One of the buildings most desperately in need of renovation in Liverpool city centre is the old Futurist cinema in Lime Street, which has been derelict since the 1980s after being one of the top entertainment venues in town.
The cinema was the first in Liverpool city centre, opening its doors on 16th September 1912 as the Lime Street Picture House. Seating 1029 people, it had a Georgian front and French Renaissance interior. The floor was tiled and walls made from Sicilian marble. With films then being silent, an orchestra was present to play music to accompany them. During the week of 1914, the film Antony and Cleopatra, the Liverpool Echo reporting that it was claimed to be the ‘most beautiful ever produced’ was shown. The following month the main feature was The Golden Pathway, produced by Brooklyn company Vitagraph Players. It was directed by and starred Maurice Costello who was portrayed as the first matinee idol.
Despite many men being away fighting during World War 1, the cinema remained popular, perhaps because of the wartime theme on occasions. The Echo reported on 11th January: ‘Large audiences put in appearances from the opening right to the close at 10.30. The Ivory Snuff Box, an exclusive four act film, is an extremely thrilling detective drama. The theme is the outwitting of German plotters by American detectives in the employment of the French secret police.’ There were some comedies to lighten the mood – A Yellowstone Honeymoon and Father’s Helping Hand – while there were also updates of war action and current events to keep people up to date with what was going on at the Front.
The cinema became the City Picture House in 1916, the same year that it became the first in the country to have a lift, which the Echo commented on 1st December would make the elderly and wounded soldiers glad.That month a Charlie Chaplin film, The Fireman was shown, leading to predictions of a ‘bumping house’ as he was always a ‘roar maker.’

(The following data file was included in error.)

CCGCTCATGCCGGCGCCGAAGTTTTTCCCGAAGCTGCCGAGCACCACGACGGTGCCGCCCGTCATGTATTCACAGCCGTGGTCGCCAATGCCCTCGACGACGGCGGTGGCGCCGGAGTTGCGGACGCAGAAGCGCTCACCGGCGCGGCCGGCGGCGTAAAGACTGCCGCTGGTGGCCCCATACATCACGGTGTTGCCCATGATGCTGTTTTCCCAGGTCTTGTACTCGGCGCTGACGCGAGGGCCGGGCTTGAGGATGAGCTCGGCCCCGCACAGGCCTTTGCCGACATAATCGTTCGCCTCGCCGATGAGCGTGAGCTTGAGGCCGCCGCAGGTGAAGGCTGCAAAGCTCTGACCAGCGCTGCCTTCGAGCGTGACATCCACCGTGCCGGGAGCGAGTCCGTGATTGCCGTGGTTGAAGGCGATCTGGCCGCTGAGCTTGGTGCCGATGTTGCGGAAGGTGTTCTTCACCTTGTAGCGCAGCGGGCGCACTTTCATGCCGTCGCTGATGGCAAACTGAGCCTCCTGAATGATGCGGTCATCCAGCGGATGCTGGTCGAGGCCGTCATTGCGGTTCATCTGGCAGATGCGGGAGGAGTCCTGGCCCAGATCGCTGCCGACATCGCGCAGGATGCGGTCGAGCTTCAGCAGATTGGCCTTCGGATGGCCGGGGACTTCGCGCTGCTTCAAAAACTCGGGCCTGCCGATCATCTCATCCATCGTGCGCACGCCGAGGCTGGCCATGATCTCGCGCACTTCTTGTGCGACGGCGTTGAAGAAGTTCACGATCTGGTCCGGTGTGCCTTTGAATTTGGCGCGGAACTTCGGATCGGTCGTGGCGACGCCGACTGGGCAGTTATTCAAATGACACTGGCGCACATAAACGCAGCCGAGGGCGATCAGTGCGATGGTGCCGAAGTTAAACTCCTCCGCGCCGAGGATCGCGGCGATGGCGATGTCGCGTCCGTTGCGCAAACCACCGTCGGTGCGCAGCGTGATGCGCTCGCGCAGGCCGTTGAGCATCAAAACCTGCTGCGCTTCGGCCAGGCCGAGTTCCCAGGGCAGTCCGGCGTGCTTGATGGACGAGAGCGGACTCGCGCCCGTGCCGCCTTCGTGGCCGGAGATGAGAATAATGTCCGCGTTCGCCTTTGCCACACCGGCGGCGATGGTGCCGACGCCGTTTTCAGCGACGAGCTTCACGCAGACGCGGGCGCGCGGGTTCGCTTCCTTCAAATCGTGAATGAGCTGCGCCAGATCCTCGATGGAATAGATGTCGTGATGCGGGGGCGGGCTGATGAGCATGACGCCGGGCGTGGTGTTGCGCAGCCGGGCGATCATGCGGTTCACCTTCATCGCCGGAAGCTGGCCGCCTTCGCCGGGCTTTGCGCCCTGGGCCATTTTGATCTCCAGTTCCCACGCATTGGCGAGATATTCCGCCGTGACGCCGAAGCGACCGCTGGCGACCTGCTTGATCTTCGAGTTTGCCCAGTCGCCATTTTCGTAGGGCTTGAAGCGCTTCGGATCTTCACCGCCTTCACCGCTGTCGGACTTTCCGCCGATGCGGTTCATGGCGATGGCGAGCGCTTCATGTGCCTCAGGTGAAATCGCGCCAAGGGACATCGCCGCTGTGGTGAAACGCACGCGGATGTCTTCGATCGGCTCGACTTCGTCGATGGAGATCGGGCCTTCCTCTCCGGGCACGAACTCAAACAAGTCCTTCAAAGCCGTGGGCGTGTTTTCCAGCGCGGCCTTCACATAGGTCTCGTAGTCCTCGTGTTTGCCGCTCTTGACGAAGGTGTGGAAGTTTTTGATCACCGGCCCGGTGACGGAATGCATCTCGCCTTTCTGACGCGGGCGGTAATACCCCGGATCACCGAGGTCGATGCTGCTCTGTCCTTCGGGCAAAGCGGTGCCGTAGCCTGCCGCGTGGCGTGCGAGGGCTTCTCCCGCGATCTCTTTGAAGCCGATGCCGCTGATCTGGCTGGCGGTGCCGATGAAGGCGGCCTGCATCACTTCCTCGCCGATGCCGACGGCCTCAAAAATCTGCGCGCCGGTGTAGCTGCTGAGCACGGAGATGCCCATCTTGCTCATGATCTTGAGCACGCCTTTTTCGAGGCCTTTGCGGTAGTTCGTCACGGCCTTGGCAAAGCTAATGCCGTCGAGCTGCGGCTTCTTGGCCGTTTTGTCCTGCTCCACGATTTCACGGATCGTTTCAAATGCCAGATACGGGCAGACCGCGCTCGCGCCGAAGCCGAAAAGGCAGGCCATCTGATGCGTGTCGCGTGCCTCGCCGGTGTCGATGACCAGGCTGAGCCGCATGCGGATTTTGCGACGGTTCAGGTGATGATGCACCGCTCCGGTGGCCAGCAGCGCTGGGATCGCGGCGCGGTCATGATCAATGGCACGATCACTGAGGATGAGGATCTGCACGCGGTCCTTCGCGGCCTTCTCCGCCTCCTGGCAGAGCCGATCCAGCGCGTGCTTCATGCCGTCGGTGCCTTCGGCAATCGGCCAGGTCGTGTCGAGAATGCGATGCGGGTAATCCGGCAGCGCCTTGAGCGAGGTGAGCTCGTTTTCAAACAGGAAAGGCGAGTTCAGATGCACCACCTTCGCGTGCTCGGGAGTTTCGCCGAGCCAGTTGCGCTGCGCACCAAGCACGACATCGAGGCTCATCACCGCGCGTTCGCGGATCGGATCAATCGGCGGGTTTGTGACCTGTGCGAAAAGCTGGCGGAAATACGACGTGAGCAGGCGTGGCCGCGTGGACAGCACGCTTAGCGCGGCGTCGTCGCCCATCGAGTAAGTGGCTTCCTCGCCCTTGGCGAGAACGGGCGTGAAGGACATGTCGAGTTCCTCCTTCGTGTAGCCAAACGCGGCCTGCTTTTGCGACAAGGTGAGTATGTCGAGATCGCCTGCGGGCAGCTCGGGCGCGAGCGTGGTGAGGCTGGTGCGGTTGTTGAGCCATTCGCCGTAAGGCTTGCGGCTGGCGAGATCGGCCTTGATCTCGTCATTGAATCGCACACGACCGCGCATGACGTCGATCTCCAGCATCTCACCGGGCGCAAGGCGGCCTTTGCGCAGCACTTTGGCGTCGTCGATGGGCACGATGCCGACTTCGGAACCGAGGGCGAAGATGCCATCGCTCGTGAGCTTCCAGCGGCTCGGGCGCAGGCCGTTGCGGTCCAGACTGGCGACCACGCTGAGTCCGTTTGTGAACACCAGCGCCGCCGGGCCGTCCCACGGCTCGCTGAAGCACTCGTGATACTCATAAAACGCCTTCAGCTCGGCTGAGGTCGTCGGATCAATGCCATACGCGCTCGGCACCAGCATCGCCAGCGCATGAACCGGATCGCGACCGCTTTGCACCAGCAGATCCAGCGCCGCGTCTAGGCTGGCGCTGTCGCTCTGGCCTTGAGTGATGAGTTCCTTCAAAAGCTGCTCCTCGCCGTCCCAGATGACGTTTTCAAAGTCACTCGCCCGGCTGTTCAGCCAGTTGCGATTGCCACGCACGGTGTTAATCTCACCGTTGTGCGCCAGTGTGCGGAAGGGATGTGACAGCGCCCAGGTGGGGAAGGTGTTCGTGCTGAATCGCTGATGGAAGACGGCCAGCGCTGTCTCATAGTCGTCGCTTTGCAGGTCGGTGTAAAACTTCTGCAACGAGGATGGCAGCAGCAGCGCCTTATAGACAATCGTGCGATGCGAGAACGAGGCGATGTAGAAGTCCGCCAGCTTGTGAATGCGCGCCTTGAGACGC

There was another name change in 1920, this time to the Futurist, with the cinema now being controlled by the same company as the Scala next door (now the X in the City nightspot). The 1930s saw the Futurist have to install new sound equipment after the era of silent films came to an end, and it also faced competition from newly opened cinemas – the Paramount in London Road and Forum in Lime Street itself, which later became the ABC.
At the outbreak of World War 2 the cinema, along with others up and down the country, closed due to concerns about having large numbers of people in the same place. However the ban was soon lifted as cinemas were a good way of keeping morale and also allowed people to keep up to date with the war news, televisions being in the rarity. On the night of 3rd/4th May 1941 the Futurist and Scala suffered bomb damage although the Futurist was operational again by the end of the following month.
In 1954 cinema scope was installed after 20th Century Fox took over the running of the Futurist, allowing the showing of wide screen movies in Liverpool for the first time. ABC then took over in 1960 and they spent £50,000 upgrading it, which involved reducing the seating capacity to 870. They remained in control until 1982, when the Futurist and Scala were closed as the ABC consolidated its position by making their original building on the corner of Lime Street and Elliot Street a multi screen venue.
The Futurist has remained empty ever since and is now a sorry sight, with huge weeds growing out of the front. A short video taken in 2008 supporters shows the state of the interior of the building. However a campaign by supporters has led to positive talks with Liverpool city council so that the frontage can be cleaned up and hopefully illuminated by July 2014.